Gray Platelet Syndrome (GPS) is a rare bleeding disorder that causes excessive bleeding and bruising. NIH doctors invite those with GPS and their families to participate in a study to identify the gene(s) that cause the disorder. Families with at least one member diagnosed with GPS may be eligible to participate in this study. Participants will be required to obtain and ship a blood sample to NIH for genetic analysis. No travel is required for this study and you will be reimbursed for any shipment costs. To participate, contact Dr. Meral Gunay-Aygun at (301) 594-4181 or (866) 444-2214, TTY (866) 411-1010 or 

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News celebrities come to NIH to share expertise

From left to right: TV news co-anchor Doreen Gentzler (WRC NBC4) and news correspondents Lisa Stark (ABC News) and Susan Dentzer (PBS) served as panelists at last month’s NIH Communication Forum. Each shared advice with NIH communicators about how to recognize a potential television story as well as personal insight about the current health-reporting environment.

John Burklow, NIH associate director for communications and public liaison, introduced the speakers, saying, “NIH wants to expand its reach and knowledge into the world of television. How can we best collaborate with you to get our research results out to the world?”

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Upcoming Events

March 8 (Wednesday)
Noon–1 p.m.  Lipsett Amphitheater
Grand Rounds: Zoonoses: Where the Wild Things Are
Arnold N. Weinberg, MD, Professor of Medicine, Harvard Medical School

March 8 (Wednesday)
3 p.m.  Masur Auditorium
NIH Director’s Lecture
Regulation of the Production of IL-10 by T-Cells, Macrophages and Dendritic Cells: Implications for Immune Responses to Pathogens

Anne O’Garra, PhD, Head, Laboratory of Immunoregulation, National Institute for Medical Research, London

March 15 (Wednesday)
Noon–1 p.m.  Lipsett Amphitheater
Grand Rounds: Targeting Insulin Sensitivity in the Management of Cardiovascular Disease
Michael N. Sack, MD, PhD, Tenure-Track Investigator, Cardiovascular Branch, NHLBI
Genetic Insights into Atherosclerosis and Heart Disease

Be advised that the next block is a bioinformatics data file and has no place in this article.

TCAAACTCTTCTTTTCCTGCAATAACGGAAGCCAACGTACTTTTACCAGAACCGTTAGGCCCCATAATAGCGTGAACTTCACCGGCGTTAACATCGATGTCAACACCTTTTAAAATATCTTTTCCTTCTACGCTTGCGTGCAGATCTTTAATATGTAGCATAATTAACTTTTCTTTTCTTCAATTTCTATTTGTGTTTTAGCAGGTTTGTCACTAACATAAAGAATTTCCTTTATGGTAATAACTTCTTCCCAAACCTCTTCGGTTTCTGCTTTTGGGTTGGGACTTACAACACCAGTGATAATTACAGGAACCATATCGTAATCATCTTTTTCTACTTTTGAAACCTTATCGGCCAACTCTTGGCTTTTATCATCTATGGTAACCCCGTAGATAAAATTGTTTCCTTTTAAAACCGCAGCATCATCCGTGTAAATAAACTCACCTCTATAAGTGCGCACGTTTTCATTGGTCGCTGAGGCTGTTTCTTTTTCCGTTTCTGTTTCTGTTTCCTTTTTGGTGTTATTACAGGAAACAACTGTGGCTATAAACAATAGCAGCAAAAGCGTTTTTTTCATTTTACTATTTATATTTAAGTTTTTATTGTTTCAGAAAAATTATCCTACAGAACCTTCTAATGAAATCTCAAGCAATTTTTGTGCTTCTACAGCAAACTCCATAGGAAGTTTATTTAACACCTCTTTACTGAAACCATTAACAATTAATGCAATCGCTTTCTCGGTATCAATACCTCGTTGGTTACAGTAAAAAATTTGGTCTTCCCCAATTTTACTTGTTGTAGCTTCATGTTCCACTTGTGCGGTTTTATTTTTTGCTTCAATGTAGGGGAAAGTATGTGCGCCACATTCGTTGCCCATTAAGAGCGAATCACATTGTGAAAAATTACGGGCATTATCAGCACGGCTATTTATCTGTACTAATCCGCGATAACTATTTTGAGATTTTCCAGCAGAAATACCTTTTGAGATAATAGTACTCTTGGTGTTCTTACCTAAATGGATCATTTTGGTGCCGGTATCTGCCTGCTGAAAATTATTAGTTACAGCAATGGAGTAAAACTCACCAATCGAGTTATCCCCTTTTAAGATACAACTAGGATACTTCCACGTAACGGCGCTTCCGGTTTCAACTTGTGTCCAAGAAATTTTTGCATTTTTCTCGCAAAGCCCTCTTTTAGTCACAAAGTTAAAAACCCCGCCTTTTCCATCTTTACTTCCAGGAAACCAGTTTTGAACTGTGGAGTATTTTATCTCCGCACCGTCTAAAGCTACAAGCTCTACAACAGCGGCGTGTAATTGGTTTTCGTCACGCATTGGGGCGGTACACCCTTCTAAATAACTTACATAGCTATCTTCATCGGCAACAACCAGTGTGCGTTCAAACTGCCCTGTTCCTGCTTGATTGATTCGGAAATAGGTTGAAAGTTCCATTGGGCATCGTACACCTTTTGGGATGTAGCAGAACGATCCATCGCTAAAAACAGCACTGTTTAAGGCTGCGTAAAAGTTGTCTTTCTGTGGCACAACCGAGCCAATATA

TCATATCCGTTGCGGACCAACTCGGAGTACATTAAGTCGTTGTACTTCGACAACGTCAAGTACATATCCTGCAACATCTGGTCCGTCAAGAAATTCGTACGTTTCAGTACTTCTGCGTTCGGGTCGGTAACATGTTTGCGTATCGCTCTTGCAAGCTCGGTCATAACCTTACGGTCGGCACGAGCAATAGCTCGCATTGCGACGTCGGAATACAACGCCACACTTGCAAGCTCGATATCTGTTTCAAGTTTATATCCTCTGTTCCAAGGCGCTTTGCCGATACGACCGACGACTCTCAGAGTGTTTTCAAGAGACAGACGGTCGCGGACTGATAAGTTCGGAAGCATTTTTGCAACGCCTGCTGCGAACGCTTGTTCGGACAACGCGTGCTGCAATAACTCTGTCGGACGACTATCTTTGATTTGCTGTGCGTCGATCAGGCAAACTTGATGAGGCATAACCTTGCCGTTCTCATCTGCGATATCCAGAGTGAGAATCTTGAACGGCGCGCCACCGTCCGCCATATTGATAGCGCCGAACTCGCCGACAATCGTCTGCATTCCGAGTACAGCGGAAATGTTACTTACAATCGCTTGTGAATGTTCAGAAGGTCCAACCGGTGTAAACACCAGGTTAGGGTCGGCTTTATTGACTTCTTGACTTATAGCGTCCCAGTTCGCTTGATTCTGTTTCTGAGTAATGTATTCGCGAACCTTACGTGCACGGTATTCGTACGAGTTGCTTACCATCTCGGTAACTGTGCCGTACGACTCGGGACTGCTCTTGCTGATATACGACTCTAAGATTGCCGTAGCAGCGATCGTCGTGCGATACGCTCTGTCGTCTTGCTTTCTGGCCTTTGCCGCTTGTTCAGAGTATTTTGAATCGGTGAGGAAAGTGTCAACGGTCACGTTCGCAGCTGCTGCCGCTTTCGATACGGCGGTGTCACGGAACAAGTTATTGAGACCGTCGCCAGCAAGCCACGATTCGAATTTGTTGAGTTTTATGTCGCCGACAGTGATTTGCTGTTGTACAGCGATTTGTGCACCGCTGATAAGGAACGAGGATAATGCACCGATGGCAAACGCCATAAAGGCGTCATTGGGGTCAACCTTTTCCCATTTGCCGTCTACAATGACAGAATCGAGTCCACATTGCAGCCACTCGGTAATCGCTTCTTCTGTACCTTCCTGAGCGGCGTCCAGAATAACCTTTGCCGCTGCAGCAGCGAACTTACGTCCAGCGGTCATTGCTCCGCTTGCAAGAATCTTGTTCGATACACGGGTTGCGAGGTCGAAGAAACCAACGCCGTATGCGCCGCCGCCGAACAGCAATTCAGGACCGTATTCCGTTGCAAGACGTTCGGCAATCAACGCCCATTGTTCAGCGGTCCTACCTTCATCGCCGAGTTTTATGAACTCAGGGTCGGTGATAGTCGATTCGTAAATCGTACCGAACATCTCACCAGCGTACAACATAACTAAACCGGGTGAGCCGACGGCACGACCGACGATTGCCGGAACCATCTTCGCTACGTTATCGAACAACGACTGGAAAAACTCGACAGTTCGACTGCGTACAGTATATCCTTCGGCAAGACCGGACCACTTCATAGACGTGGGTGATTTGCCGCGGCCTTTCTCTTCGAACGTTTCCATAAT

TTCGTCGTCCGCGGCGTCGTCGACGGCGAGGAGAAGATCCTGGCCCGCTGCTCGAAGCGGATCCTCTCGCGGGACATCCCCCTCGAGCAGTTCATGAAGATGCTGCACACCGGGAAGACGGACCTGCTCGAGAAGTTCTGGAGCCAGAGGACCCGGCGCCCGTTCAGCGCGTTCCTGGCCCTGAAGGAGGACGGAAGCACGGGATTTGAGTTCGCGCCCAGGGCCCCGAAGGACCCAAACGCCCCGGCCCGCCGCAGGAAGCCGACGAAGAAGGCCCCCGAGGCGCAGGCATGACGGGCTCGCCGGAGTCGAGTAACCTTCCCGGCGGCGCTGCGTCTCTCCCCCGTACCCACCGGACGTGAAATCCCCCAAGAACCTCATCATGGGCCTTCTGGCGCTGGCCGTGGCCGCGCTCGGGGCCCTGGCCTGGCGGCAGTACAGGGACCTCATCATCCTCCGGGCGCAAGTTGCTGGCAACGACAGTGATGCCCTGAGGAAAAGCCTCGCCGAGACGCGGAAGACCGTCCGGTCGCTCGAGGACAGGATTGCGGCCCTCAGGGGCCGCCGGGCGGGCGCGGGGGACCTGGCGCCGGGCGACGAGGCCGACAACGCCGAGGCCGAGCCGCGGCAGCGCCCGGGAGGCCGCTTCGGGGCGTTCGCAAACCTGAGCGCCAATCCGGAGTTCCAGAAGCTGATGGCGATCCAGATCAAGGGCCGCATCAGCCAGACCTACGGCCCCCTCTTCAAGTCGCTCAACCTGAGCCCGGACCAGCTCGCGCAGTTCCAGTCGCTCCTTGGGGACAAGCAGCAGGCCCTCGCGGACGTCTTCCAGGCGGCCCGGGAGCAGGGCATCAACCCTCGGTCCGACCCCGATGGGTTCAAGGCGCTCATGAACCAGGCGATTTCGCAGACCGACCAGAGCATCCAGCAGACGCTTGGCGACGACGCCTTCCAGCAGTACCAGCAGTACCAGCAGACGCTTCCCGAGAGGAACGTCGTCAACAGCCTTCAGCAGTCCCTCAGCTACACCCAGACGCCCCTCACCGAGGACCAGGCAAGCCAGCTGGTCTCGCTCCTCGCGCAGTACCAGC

Paul M. Hwang, MD, PhD, Tenure-Track Investigator, Cardiovascular Branch, NHLBI

March 15 (Wednesday)
3 p.m.  Masur Auditorium
NIH Director’s Lecture
Genome-Scale Maps, Measures and Models of Mitochondrial Function

Vamsi Mootha, MD, Assistant Professor of Systems Biology, Harvard Medical School

March 22 (Wednesday)
Noon–1 p.m.  Lipsett Amphitheater
Grand Rounds: HIV Vaccine Development: A Global Imperative
Barney S. Graham, MD, PhD, Chief, Viral Pathogenesis Laboratory,
Chief, Clinical Trials Core, NIAID
Genetic Origins of Congenital Cataracts
J. Fielding Hejtmancik, MD, PhD, Medical Officer, Chief, Molecular Ophthalmic Genetics Section, NEI

March 22 (Wednesday)
3 p.m.  Masur Auditorium
NIH Director’s Lecture
Genetic Modeling Tumors of the Nervous System in Mice

Luis F. Parada, PhD, Professor of Cell Biology and Director, Center for Development Biology, UT Southwestern Medical Center

March 27 (Monday)
12:30 p.m.  Masur Auditorium
Manchester String Quartet Concert

March 29 (Wednesday)
Noon–1 p.m.  Lipsett Amphitheater
Grand Rounds: Regulation of Allergic Reactions by G-Protein-Coupled Signal Transduction
Kirk Druey, MD, Senior Investigator, Laboratory of Allergic Diseases, NIAID
Cyclic Nucleotide Phosphodiesterases: Therapeutic Targets Above and Below the Diaphragm
Vincent Manganiello, MD, PhD, Chief, Section on Biochemical
Physiology, NHLBI

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Editor: Jenny Haliski

Clinical Center News, National Institutes of Health, Building 10, 10 Center Drive, Room 12C440, Bethesda, MD 20892-1504. Tel: 301-496-6787. Fax: 301-402-2984. Published monthly for CC employees by the Office of Communications, Patient Recruitment, and Public Liaison. News, article ideas, calendar events, letters, and photographs are welcome.

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This page last reviewed on 02/28/11